Good greif how is it more entertaining then synchronised diving? Synchronised swimming I will give you (that is kinda creepy). I would imagine syncronised diving takes a shit load more training too… It isn’t just one person with a gun.
I’ve never shot a gun in my life, but the shooting I’ve seen in the Olympics looks like it involves an incredible level of skill- all about controlling nerves, breathing, muscles - and having a plateau of consistency that puts a winning performance on a par with almost any other sport you could mention.
It certainly isn’t the best for the spectators, I’ll grant that. But it is highly competitive and as much a sport as any other, IMHO.
Have you ever tried to hit anything with a target pistol ? It’s pretty damn hard to do, even if you’re competent with long guns. It’s even harder to do well, harder still to do consistently and when you’re under pressure, it gets about twice as hard again.
Olympic shooters miss because the bar is set very high, of course. Barely competent shooters may very well miss with every round under the same circumstances.
As for shooting being a sport, well - target shooting as practiced at the Olympics demands a heckuva lot of body & major mind control. If your stance, posture, grip, breathing and mental focus is not absolutely top-notch, you will start missing shots.
“Joe Average” and his gun under the bed has nothing to do with Olympic shooting. Olympic shooters use guns and techniques that are very, very far from tactical shooting.
You’re right about one thing, though: It’s incredibly, soul-numbingly boring to watch.
I have a friend who is an avid shooter and won many a metal for the Merchant Marines.
He’s now the head coach (or actually the assistant head coach, I think) and he’s been practicing to get his skills up. So far, for three weeks, all he’s done is hold the gone and ‘practice’ shoot, which means he hasn’t fired the gun yet. He does this for several hours.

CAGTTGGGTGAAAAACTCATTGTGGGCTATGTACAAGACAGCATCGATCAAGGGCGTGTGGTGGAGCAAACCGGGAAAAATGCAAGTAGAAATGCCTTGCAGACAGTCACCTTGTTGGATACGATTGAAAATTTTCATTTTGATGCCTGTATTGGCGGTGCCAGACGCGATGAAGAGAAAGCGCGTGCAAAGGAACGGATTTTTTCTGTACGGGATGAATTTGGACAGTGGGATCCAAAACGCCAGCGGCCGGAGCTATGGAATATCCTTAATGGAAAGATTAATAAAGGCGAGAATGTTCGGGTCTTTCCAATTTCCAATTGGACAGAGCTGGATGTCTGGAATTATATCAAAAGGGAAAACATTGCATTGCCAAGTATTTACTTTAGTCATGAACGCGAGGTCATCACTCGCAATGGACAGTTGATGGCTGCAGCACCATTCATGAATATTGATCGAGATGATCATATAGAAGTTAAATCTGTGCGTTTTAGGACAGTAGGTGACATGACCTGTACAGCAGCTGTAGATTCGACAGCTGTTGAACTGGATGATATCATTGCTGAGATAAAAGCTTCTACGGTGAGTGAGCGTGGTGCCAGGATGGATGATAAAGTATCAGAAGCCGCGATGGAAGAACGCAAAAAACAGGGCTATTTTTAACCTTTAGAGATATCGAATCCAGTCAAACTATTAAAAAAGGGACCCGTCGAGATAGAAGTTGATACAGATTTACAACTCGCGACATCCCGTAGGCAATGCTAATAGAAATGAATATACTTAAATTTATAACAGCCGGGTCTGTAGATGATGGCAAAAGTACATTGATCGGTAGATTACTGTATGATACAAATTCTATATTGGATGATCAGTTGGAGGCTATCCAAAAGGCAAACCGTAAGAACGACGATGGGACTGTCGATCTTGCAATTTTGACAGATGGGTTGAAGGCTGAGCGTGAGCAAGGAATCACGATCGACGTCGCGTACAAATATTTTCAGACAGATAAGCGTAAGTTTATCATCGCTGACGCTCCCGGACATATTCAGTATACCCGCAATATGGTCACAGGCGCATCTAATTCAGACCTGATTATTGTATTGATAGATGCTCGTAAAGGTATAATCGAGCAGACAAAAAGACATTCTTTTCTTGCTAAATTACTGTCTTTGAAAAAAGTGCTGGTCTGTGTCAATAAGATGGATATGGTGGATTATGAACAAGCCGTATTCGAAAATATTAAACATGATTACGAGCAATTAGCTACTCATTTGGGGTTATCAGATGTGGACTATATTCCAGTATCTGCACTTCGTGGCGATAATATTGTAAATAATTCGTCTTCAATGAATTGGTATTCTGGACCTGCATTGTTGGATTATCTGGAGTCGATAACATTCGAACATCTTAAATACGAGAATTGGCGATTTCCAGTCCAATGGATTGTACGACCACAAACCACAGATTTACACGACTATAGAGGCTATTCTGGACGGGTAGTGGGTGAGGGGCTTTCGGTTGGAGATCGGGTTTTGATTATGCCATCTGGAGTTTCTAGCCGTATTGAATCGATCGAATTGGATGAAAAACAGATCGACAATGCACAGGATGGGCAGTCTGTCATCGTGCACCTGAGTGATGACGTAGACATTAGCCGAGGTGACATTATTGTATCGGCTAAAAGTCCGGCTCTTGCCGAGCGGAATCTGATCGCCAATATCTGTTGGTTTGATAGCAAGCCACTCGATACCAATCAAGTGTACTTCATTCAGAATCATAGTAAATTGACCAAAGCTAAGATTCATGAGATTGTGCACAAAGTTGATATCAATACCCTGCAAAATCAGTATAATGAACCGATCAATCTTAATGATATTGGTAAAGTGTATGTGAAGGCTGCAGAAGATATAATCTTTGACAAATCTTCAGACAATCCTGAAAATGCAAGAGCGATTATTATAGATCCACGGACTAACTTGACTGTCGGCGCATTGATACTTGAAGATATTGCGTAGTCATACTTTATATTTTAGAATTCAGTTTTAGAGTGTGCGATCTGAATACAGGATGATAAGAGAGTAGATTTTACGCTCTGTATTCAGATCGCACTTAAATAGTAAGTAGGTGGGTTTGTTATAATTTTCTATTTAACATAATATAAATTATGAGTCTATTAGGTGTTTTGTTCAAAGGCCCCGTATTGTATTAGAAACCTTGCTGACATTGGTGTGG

Eventually he wants to be good enough to make the Olympics next time the come around.
I’ve been shooting with him a few times, and while it may look easy, it most certainly isn’t. While I’m struggling to get all my shots on the paper, my friend is rather easily shooting bullets through the same holes.
Popular and kinda creepy. “I ski long distances alone through the woods… then I shoot things with a sniper rifle…”
Calm, Kiwi. Are you concerned that they’re going to snap like a twig and go Postal at the Olympics, or just concerned that the best shots in the world have trouble making the most difficult shots in the world?
Shooting at Olympic level is unbelievably difficult. It takes nerves of steel and talent far beyond that of norms. As for it not belonging in the Olympics…if we remove any sports that evolved from martial arts, then you have to get rid of javelin, wrestling, judo, etc. The “sports” that *really * don’t belong are things like rhythmic gymnastics, all equestrian events, beach volleyball for Og’s sake!, basketball, baseball, soccer, synchronized anything, and anything that involves “artistic merit” as part of the score.
It seems more like an irrational opinion that you have. You say shooting doesn’t belong but you don’t give any real reason. Doesn’t seem like a sport? Neither does Equestrian, Weight Lifting, or Archery. Not an “age old” skill? Neither is Table Tennis, Volleyball, or Baseball. You are entitled to your opinion, nothing wrong with that. The faults you bring up though, could be applied to many other Olympic sports.
A bit of my family history for you. In the 1896 Olympics, two of my relatives won gold medals in shooting events. John Paine in the service revolver @ 25m and Sumner Paine in the free revolver @ 30m. My grandmother currently has the medals.